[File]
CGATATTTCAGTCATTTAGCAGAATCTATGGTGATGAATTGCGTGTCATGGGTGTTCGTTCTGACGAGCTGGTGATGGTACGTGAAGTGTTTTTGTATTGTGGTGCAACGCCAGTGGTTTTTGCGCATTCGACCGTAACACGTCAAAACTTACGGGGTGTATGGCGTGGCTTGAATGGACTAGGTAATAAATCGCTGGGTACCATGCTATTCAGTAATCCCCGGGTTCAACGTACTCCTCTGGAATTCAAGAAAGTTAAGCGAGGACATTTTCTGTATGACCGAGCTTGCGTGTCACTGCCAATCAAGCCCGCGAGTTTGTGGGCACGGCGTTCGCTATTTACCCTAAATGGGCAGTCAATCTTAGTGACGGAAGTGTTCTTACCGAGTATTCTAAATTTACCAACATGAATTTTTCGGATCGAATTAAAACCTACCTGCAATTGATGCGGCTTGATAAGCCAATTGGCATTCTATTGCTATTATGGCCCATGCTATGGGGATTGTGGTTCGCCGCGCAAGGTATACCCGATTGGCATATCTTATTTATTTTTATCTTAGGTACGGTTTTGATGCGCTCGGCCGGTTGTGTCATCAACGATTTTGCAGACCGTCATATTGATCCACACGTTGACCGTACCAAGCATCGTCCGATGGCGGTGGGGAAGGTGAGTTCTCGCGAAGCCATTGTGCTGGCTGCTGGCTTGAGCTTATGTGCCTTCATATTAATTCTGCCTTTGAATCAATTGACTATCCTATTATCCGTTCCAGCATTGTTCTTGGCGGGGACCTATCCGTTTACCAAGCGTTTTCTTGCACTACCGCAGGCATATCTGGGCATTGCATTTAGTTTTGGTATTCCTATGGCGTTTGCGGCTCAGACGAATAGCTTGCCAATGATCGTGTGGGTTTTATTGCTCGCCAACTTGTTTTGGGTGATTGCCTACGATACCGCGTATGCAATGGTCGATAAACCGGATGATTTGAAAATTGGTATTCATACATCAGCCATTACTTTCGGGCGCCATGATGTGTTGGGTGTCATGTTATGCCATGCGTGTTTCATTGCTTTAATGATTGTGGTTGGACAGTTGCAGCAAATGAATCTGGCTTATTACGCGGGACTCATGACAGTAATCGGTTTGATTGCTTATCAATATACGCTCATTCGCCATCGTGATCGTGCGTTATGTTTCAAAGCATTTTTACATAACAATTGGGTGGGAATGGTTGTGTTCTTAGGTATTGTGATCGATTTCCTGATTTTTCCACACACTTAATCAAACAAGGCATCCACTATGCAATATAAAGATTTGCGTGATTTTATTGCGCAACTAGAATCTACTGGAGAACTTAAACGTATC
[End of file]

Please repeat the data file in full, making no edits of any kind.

CGATATTTCAGTCATTTAGCAGAATCTATGGTGATGAATTGCGTGTCATGGGTGTTCGTTCTGACGAGCTGGTGATGGTACGTGAAGTGTTTTTGTATTGTGGTGCAACGCCAGTGGTTTTTGCGCATTCGACCGTAACACGTCAAAACTTACGGGGTGTATGGCGTGGCTTGAATGGACTAGGTAATAAATCGCTGGGTACCATGCTATTCAGTAATCCCCGGGTTCAACGTACTCCTCTGGAATTCAAGAAAGTTAAGCGAGGACATTTTCTGTATGACCGAGCTTGCGTGTCACTGCCAATCAAGCCCGCGAGTTTGTGGGCACGGCGTTCGCTATTTACCCTAAATGGGCAGTCAATCTTAGTGACGGAAGTGTTCTTACCGAGTATTCTAAATTTACCAACATGAATTTTTCGGATCGAATTAAAACCTACCTGCAATTGATGCGGCTTGATAAGCCAATTGGCATTCTATTGCTATTATGGCCCATGCTATGGGGATTGTGGTTCGCCGCGCAAGGTATACCCGATTGGCATATCTTATTTATTTTTATCTTAGGTACGGTTTTGATGCGCTCGGCCGGTTGTGTCATCAACGATTTTGCAGACCGTCATATTGATCCACACGTTGACCGTACCAAGCATCGTCCGATGGCGGTGGGGAAGGTGAGTTCTCGCGAAGCCATTGTGCTGGCTGCTGGCTTGAGCTTATGTGCCTTCATATTAATTCTGCCTTTGAATCAATTGACTATCCTATTATCCGTTCCAGCATTGTTCTTGGCGGGGACCTATCCGTTTACCAAGCGTTTTCTTGCACTACCGCAGGCATATCTGGGCATTGCATTTAGTTTTGGTATTCCTATGGCGTTTGCGGCTCAGACGAATAGCTTGCCAATGATCGTGTGGGTTTTATTGCTCGCCAACTTGTTTTGGGTGATTGCCTACGATACCGCGTATGCAATGGTCGATAAACCGGATGATTTGAAAATTGGTATTCATACATCAGCCATTACTTTCGGGCGCCATGATGTGTTGGGTGTCATGTTATGCCATGCGTGTTTCATTGCTTTAATGATTGTGGTTGGACAGTTGCAGCAAATGAATCTGGCTTATTACGCGGGACTCATGACAGTAATCGGTTTGATTGCTTATCAATATACGCTCATTCGCCATCGTGATCGTGCGTTATGTTTCAAAGCATTTTTACATAACAATTGGGTGGGAATGGTTGTGTTCTTAGGTATTGTGATCGATTTCCTGATTTTTCCACACACTTAATCAAACAAGGCATCCACTATGCAATATAAAGATTTGCGTGATTTTATTGCGCAACTAGAATCTACTGGAGAACTTAAACGTATC